Be clear about the kind of content you offer. They’re web readers, not mind readers. Clear, concise language and benefit-rich headlines help readers know instantly if they’re in the right place.
2. Look at your site with fresh eyes
Imagine you’ve never visited your site before and don’t know what it’s about. What first impression do those new visitors get? Is that the impression you want to leave?
If not it might be time to update your blog design and copy.
Make sure the design is polished and professional. Think about your branding, including the images, colors, and language that will most appeal to your target audience.
If your site looks boring, amateurish, or cheap, that’s how you’ll be perceived.
3. Use your email signature
Your email signature is prime real estate. Consider using a tool like Wisestamp to add a photo of yourself, a special offer, and a link to your latest blog post to all your email.
A text email signature can be powerful too, if you use it to tell people what makes you unique. Keep it fresh and meaningful, don’t just share that quote you liked back in 2007.
4. Have another look at your profile picture
In most cases, you should use a photo of yourself, particularly in social media. People want to interact with other people, not logos.
A professional photo is worth paying for, but if you don’t have the time or budget, make sure your profile picture is clear, visible, and cheerful.
Do you prefer to hang out with and work with happy people? Then make sure your photo makes you look friendly and open. If in doubt, ask a friend for their honest opinion.
Resist the temptation to use photos where you look cool or sexy … you may come across as bored or grumpy instead.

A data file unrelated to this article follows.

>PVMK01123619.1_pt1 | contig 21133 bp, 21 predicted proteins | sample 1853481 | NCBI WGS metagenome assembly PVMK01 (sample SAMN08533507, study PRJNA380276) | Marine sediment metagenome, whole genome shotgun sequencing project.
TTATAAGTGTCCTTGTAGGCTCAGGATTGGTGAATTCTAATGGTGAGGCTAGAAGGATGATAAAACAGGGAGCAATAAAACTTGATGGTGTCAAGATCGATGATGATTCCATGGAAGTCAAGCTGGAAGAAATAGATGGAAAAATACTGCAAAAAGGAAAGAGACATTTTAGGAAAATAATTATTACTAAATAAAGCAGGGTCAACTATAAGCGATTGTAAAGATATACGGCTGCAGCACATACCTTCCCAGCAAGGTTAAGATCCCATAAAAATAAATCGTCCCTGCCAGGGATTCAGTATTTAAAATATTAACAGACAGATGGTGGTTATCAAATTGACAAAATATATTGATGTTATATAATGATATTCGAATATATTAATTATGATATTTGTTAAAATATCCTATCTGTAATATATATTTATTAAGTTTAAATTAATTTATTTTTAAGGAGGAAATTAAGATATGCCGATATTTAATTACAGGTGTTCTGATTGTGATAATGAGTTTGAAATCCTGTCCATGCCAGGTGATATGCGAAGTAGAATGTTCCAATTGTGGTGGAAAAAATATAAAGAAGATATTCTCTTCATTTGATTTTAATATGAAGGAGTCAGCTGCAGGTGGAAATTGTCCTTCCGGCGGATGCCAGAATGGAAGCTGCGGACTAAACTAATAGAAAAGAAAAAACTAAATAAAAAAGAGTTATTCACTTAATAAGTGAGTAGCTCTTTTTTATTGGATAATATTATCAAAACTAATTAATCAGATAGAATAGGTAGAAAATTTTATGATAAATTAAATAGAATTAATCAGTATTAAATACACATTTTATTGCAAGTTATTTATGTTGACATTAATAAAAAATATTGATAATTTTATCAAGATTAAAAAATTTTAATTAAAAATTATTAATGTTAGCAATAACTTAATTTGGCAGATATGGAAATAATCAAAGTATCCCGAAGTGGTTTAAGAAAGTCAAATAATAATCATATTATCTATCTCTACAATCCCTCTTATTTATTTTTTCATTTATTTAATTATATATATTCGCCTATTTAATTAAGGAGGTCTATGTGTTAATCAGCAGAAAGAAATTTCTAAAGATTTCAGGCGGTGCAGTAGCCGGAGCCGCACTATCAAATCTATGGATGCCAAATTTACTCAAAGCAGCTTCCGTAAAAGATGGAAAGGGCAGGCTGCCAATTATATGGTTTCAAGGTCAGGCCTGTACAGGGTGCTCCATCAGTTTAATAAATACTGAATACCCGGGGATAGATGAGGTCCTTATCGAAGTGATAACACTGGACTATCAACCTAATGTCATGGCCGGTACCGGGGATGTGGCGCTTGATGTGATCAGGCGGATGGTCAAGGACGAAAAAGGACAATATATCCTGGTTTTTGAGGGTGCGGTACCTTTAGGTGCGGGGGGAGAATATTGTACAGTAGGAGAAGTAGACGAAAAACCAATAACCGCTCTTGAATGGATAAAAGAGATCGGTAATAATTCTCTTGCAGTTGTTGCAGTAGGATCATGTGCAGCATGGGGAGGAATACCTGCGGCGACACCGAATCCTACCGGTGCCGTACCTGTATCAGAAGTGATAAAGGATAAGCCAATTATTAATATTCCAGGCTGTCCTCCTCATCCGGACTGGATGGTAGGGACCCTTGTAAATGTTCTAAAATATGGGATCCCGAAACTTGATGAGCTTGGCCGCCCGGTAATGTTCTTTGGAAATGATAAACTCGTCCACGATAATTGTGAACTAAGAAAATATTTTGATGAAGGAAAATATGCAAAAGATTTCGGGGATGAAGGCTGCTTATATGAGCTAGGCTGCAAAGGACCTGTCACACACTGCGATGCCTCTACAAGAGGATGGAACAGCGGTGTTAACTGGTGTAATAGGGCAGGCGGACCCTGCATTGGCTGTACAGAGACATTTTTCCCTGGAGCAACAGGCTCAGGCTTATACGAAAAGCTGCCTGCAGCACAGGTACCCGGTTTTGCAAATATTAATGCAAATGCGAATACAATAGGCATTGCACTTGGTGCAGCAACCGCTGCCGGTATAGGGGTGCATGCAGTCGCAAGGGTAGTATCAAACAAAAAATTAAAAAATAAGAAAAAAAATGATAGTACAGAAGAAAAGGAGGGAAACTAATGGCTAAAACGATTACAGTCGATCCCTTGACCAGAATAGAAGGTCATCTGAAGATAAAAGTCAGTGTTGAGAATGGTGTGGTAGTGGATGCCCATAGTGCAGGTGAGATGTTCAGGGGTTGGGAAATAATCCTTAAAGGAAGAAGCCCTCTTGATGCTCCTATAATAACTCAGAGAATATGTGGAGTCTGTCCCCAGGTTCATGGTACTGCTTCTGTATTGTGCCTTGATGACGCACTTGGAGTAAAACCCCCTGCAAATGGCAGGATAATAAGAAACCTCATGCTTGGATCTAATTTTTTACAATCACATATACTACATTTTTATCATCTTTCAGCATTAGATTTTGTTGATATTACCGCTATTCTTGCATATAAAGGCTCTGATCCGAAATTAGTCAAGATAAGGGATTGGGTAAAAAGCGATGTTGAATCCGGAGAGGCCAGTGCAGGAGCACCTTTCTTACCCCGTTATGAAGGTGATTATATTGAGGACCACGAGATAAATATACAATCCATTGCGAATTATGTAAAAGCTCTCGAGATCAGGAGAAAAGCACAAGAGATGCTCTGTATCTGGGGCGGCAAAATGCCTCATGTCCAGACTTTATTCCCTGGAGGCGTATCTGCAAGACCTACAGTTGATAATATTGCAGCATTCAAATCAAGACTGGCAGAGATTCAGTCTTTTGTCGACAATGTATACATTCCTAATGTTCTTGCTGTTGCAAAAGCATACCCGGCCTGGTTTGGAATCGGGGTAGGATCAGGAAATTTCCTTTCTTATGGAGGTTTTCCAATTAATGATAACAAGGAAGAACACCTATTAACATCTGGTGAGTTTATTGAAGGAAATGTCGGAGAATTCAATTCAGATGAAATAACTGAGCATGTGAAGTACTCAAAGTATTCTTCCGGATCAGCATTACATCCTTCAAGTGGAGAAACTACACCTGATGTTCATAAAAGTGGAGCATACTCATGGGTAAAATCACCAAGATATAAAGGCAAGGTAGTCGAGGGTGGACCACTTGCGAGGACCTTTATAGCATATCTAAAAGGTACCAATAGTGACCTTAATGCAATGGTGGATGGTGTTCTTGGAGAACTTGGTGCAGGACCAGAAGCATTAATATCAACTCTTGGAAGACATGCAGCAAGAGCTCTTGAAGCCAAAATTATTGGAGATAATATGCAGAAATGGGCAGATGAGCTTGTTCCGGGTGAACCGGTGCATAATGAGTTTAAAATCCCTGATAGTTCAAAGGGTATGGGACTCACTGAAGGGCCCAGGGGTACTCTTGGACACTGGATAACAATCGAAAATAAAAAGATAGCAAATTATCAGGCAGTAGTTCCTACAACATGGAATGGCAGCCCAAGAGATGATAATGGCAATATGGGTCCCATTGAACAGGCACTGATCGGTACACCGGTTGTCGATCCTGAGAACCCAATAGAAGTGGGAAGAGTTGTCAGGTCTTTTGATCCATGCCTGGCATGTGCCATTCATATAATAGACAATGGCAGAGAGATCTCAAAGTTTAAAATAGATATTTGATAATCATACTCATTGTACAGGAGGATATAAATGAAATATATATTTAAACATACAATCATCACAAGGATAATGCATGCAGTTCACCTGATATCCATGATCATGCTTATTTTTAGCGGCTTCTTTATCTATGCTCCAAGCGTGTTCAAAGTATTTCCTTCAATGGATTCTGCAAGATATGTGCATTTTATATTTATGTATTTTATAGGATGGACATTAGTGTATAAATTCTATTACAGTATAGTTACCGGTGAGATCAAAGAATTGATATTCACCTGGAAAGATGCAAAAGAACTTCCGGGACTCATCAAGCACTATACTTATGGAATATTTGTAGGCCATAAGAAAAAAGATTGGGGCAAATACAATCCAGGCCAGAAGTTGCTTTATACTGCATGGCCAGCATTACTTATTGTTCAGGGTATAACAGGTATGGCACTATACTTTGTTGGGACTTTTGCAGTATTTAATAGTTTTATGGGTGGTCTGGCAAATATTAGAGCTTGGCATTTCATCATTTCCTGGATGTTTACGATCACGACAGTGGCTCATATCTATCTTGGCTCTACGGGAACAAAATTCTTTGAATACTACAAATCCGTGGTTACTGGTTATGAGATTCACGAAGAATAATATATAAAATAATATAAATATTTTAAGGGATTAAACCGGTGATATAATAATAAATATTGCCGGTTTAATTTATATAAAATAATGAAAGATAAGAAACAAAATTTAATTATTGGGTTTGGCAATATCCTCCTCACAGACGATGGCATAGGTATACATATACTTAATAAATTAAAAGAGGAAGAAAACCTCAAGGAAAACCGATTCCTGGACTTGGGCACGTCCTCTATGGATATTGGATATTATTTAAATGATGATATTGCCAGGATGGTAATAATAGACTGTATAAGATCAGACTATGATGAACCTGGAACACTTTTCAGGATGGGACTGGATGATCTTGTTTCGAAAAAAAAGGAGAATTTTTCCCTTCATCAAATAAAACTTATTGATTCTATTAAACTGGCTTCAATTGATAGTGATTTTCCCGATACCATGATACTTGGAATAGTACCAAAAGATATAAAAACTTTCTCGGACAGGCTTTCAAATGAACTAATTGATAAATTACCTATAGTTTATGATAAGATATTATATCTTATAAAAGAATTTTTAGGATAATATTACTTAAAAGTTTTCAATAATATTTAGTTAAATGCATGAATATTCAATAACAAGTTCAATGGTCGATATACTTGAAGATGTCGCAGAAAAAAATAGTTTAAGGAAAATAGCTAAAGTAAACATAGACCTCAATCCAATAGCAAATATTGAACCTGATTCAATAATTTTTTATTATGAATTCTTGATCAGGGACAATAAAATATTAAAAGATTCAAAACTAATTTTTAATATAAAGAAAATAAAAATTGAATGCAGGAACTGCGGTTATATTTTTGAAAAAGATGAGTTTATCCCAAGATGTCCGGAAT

Play it safe and put on a winning smile like Copyblogger, Problogger, Sonia Simone and me. So even if you’re feeling grumpy, stressed, or worried, you look like the kind of confident, friendly person your customers want to work with.
5. Make sure your site can be scanned
New web visitors don’t have time to read much in the five seconds it takes them to decide if they want to know more or not. They want to scan your site, so make it easy for them.
New blog visitors have three main questions:
- What’s this blog about?
- Who writes it?
- What do I get out of reading it?
A tagline is a quick way to let people find out what your blog is about in less than a second.
A photo of you or will let them know who writes it.
Useful topics, compelling images, and irresistible headlines will let people know why they should read it.
Most sites become cluttered over time. You start off with simple, clean design, then add a few links, a couple of widgets, some banner ads … and suddenly your sleek design has become a confusing mess.
Remember most people will only spend five seconds looking at your site before deciding whether to keep reading or look elsewhere.
They say you only get once chance to create a first impression.
What are you going to do to make it count?